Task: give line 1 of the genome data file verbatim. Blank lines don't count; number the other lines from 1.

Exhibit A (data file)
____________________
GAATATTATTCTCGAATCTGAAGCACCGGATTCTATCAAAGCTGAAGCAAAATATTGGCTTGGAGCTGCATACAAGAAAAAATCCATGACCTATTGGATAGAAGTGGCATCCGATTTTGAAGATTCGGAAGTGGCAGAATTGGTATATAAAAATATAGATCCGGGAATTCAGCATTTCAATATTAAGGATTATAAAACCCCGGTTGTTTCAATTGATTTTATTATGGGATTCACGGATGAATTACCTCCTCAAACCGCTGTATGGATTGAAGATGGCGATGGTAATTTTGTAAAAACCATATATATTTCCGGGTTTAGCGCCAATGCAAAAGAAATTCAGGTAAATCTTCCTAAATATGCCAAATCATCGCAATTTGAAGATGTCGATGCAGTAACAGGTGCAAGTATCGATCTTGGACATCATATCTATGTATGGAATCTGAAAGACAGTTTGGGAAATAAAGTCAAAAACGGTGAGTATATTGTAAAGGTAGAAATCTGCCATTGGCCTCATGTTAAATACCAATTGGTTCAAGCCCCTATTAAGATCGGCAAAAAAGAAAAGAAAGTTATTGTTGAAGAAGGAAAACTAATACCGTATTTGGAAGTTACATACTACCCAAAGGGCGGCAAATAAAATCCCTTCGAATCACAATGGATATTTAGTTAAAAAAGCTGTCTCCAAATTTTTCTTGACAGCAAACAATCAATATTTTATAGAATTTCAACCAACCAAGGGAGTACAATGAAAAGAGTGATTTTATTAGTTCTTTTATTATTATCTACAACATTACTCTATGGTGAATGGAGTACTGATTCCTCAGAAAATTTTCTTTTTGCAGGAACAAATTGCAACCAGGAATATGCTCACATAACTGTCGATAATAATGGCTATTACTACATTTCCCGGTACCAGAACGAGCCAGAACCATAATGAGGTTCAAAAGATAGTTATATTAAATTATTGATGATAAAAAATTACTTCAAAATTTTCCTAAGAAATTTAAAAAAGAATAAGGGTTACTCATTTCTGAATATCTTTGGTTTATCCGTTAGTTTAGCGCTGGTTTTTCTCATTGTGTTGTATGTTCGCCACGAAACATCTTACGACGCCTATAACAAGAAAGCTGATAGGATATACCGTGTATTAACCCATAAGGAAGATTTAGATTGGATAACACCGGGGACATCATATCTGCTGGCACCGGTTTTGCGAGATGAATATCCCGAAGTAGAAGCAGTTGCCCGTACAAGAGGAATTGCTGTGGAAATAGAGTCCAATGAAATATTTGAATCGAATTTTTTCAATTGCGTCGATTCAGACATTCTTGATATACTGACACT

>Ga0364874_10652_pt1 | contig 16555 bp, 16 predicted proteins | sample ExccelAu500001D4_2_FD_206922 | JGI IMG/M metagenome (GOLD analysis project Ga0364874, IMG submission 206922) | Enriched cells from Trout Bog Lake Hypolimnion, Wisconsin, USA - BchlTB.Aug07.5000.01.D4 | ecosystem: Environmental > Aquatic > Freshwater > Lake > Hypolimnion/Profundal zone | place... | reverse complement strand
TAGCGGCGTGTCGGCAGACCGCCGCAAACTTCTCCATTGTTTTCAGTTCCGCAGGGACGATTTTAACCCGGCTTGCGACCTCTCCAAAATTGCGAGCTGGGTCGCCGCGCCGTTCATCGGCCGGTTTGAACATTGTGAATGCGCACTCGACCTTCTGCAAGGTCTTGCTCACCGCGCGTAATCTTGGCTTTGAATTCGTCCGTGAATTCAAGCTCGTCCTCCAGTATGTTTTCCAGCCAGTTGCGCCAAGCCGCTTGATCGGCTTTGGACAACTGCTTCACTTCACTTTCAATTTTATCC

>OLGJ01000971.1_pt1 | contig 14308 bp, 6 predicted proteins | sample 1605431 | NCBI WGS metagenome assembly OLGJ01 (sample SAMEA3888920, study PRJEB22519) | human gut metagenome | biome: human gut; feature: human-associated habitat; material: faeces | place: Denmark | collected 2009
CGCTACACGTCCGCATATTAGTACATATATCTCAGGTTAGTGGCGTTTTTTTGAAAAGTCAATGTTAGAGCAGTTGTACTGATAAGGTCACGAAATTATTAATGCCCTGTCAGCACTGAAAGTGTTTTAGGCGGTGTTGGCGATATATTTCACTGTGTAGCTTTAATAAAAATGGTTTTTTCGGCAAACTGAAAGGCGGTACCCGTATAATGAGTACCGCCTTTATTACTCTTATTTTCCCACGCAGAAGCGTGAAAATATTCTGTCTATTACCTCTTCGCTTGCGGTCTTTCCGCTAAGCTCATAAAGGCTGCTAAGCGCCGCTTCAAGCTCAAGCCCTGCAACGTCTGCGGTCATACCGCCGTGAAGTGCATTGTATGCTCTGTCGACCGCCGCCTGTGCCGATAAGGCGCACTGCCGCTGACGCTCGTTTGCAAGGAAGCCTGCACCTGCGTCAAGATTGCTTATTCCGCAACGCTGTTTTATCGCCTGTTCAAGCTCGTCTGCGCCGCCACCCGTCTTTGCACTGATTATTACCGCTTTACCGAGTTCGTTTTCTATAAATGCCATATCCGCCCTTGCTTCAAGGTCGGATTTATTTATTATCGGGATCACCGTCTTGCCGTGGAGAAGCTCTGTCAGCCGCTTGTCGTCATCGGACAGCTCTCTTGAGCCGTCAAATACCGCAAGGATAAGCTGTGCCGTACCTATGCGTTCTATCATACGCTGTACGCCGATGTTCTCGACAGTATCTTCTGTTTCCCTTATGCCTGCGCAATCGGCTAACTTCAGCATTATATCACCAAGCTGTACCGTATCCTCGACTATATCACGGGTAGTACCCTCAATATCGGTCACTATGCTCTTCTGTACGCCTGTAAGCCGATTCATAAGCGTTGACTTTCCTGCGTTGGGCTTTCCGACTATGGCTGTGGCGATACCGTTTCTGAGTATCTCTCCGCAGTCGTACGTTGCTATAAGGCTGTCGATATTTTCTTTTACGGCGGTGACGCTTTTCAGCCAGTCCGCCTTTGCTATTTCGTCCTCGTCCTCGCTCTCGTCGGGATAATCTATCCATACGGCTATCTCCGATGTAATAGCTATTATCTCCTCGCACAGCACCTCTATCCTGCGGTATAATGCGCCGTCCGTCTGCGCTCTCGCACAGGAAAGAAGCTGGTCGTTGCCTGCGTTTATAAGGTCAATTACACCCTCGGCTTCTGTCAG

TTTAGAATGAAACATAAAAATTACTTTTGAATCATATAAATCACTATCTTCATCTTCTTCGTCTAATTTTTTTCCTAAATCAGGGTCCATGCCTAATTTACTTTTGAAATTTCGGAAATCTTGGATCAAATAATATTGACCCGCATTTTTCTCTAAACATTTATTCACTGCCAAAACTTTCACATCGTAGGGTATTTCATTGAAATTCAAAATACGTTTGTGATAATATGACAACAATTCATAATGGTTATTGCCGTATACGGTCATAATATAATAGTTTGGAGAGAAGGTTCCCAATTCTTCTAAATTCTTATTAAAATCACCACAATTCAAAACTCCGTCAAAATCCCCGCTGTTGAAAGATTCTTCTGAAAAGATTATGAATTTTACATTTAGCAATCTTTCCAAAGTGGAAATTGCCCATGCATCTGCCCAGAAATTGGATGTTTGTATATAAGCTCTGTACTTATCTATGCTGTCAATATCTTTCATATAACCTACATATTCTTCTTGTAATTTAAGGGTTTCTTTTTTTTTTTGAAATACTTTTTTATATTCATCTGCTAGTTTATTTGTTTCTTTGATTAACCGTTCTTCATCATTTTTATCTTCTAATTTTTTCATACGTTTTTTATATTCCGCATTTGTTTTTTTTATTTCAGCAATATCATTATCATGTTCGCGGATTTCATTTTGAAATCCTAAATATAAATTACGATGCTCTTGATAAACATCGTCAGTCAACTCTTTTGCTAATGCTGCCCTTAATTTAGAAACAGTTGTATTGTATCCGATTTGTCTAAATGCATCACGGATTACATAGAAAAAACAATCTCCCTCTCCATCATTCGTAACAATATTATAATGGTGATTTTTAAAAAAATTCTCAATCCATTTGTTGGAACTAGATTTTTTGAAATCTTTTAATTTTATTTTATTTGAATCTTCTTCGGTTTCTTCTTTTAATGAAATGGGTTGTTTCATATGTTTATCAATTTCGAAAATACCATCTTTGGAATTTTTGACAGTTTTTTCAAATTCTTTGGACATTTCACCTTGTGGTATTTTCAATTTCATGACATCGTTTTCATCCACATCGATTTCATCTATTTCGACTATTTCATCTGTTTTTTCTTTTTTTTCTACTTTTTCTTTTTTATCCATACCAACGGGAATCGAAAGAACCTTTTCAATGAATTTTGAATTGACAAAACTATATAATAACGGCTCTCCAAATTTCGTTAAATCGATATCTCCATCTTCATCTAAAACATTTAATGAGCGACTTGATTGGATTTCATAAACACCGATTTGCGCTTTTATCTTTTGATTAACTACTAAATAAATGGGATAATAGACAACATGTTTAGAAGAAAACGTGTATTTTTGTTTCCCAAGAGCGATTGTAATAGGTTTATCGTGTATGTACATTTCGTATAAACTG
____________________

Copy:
GAATATTATTCTCGAATCTGAAGCACCGGATTCTATCAAAGCTGAAGCAAAATATTGGCTTGGAGCTGCATACAAGAAAAAATCCATGACCTATTGGATAGAAGTGGCATCCGATTTTGAAGATTCGGAAGTGGCAGAATTGGTATATAAAAATATAGATCCGGGAATTCAGCATTTCAATATTAAGGATTATAAAACCCCGGTTGTTTCAATTGATTTTATTATGGGATTCACGGATGAATTACCTCCTCAAACCGCTGTATGGATTGAAGATGGCGATGGTAATTTTGTAAAAACCATATATATTTCCGGGTTTAGCGCCAATGCAAAAGAAATTCAGGTAAATCTTCCTAAATATGCCAAATCATCGCAATTTGAAGATGTCGATGCAGTAACAGGTGCAAGTATCGATCTTGGACATCATATCTATGTATGGAATCTGAAAGACAGTTTGGGAAATAAAGTCAAAAACGGTGAGTATATTGTAAAGGTAGAAATCTGCCATTGGCCTCATGTTAAATACCAATTGGTTCAAGCCCCTATTAAGATCGGCAAAAAAGAAAAGAAAGTTATTGTTGAAGAAGGAAAACTAATACCGTATTTGGAAGTTACATACTACCCAAAGGGCGGCAAATAAAATCCCTTCGAATCACAATGGATATTTAGTTAAAAAAGCTGTCTCCAAATTTTTCTTGACAGCAAACAATCAATATTTTATAGAATTTCAACCAACCAAGGGAGTACAATGAAAAGAGTGATTTTATTAGTTCTTTTATTATTATCTACAACATTACTCTATGGTGAATGGAGTACTGATTCCTCAGAAAATTTTCTTTTTGCAGGAACAAATTGCAACCAGGAATATGCTCACATAACTGTCGATAATAATGGCTATTACTACATTTCCCGGTACCAGAACGAGCCAGAACCATAATGAGGTTCAAAAGATAGTTATATTAAATTATTGATGATAAAAAATTACTTCAAAATTTTCCTAAGAAATTTAAAAAAGAATAAGGGTTACTCATTTCTGAATATCTTTGGTTTATCCGTTAGTTTAGCGCTGGTTTTTCTCATTGTGTTGTATGTTCGCCACGAAACATCTTACGACGCCTATAACAAGAAAGCTGATAGGATATACCGTGTATTAACCCATAAGGAAGATTTAGATTGGATAACACCGGGGACATCATATCTGCTGGCACCGGTTTTGCGAGATGAATATCCCGAAGTAGAAGCAGTTGCCCGTACAAGAGGAATTGCTGTGGAAATAGAGTCCAATGAAATATTTGAATCGAATTTTTTCAATTGCGTCGATTCAGACATTCTTGATATACTGACACT